Bizarrely, the biggest differences were in calibration. Driving both trucks back-to-back made it evident that Nissan’s engineers did a reasonably good job at refining the nine-speed in just two years. The 2020 Frontier felt duck-footed from a stop and shifted with a heavy-duty sort of harshness, while the 2022 was substantially smoothed out, especially when on the throttle. The new truck has an intuitive and easy accelerator that smooths out inputs without damping throttle response while the old truck takes a smoother initial input to avoid harshness.
The gearbox also felt much better in the new truck. Shifts were executed precisely with obvious throttle modulation from the ECU while the old truck shifted kinda like a ‘90s Toyota and rolled onto the next gear. The transfer case and great crawl ratio remain the same across the two trucks, and with the exceptionally low first gear and the transfer case in 4LO, they crest any reasonable obstacle with ease.
On The Trail
This was a highlight for both trucks as their relative simplicity is less of a worry on the trail. In short, the change-averse engineering attitude makes them excellent candidates for dependable off-road rigs. In a way, less can certainly be more when you’re in the desert and might need to make a repair.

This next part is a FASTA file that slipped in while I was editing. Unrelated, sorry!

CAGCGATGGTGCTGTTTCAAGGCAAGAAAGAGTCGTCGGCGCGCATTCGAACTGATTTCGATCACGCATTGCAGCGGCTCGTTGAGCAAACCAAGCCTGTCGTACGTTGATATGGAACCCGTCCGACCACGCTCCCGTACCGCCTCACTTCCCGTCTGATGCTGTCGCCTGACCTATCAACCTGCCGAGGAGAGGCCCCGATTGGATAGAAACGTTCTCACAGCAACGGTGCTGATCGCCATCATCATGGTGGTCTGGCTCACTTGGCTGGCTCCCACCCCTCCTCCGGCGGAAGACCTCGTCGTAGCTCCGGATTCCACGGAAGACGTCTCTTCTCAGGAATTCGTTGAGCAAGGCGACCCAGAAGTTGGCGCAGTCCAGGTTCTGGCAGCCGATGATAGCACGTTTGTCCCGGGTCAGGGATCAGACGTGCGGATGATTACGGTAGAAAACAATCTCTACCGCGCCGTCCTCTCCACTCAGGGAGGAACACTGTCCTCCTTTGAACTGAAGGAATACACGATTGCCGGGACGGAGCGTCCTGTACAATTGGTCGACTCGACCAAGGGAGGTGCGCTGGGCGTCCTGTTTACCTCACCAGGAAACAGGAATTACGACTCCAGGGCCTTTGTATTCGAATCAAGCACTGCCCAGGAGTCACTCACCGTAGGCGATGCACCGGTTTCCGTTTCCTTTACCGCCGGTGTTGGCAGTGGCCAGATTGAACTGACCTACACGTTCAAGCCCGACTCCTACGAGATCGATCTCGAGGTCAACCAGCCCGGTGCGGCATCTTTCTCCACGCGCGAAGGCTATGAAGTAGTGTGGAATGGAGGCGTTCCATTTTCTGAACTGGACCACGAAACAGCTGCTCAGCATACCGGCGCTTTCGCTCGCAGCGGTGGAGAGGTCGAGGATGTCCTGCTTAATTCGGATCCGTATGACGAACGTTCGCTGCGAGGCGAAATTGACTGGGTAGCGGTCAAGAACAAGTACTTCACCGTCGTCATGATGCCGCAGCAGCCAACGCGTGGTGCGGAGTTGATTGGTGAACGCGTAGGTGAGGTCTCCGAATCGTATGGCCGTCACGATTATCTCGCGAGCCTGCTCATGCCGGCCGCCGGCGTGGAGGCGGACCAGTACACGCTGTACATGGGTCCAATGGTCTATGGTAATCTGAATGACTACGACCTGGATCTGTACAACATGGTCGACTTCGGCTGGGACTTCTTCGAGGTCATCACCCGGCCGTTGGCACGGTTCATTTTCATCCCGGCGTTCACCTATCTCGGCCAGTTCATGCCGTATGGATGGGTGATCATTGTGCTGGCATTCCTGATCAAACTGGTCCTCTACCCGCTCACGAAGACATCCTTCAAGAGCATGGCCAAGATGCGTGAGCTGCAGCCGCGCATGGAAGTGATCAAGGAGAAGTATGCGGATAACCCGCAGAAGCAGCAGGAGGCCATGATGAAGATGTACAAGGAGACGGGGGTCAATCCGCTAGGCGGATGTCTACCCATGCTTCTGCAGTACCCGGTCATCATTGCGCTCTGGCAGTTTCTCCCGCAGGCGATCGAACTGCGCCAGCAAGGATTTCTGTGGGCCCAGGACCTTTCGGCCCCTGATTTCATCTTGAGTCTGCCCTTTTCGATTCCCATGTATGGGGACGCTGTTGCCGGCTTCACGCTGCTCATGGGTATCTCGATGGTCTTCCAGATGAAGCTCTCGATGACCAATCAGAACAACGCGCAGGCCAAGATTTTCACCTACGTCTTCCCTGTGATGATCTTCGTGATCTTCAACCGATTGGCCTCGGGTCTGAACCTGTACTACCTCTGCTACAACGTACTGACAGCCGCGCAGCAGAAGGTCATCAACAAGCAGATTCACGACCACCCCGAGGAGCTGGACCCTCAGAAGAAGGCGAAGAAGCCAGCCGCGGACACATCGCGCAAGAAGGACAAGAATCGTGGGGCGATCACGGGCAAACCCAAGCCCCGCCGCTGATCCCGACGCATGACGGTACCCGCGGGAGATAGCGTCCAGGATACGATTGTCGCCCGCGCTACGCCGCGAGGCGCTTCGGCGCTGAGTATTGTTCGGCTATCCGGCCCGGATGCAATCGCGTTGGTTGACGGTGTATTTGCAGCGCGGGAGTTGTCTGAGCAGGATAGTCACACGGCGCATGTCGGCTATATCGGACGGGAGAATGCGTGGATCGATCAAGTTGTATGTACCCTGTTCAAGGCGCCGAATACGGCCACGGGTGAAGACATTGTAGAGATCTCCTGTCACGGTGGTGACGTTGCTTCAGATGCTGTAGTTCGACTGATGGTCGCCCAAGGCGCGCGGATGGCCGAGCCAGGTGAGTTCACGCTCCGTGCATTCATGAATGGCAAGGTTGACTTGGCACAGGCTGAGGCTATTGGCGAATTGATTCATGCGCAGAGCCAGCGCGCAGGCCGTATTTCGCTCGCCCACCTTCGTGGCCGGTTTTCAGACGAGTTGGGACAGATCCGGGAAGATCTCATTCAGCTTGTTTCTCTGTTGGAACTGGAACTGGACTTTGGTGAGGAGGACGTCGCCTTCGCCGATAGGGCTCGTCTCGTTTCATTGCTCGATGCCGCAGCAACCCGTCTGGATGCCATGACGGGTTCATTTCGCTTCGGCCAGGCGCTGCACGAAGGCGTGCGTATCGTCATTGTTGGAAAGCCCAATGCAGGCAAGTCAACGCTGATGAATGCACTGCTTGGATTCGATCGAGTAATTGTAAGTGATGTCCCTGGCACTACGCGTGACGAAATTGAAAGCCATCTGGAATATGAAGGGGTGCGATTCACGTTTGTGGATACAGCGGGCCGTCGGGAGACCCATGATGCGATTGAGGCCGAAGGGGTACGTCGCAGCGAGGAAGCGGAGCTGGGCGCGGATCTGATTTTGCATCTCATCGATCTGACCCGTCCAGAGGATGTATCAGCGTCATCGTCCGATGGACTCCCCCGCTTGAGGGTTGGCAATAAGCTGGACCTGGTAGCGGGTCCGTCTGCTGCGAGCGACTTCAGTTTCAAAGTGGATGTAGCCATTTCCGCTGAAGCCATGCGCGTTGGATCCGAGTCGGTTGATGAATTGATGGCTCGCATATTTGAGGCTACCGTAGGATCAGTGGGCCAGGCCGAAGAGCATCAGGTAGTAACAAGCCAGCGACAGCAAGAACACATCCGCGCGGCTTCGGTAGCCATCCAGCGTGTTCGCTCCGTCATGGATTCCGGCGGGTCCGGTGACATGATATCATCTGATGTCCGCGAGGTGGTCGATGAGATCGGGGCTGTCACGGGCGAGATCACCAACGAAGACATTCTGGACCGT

Our Tactical Green tester was stock but the Turo truck was slightly modified with a two-inch block lift kit and sway bar deletes on both axles. The mods informed what I would do to the new truck on day one of ownership; the improvements were noticeable over the 350 miles I put on the Turo truck.
I was impressed with the rugged and simple 2022 Frontier on some decent black diamond off-roading trails. It managed its traction well and rarely snagged on obstacles, though the $750 optional step rails caused some breakover issues on taller berms. While it inspired confidence with its old school rough-and-tumble feel, it also fatigued me on rocky trails. It’s mostly the large sway bars that Nissan specced the truck with for on-road handling that causes jostling over uneven obstacles.
Deleting the sway bars altogether and lifting the old truck solved every gripe I had. Since the two are more or less mechanically identical, the way forward is clear for any prospective owner looking to spend time on the dirt. The 2022 truck also had off-road cameras that mostly worked but they had poor contrast and overall quality. At high noon, things in shadow melted into black.
I’d argue that these trucks are at their very best off-road. On-road is a much different story.
On Driving and Comfort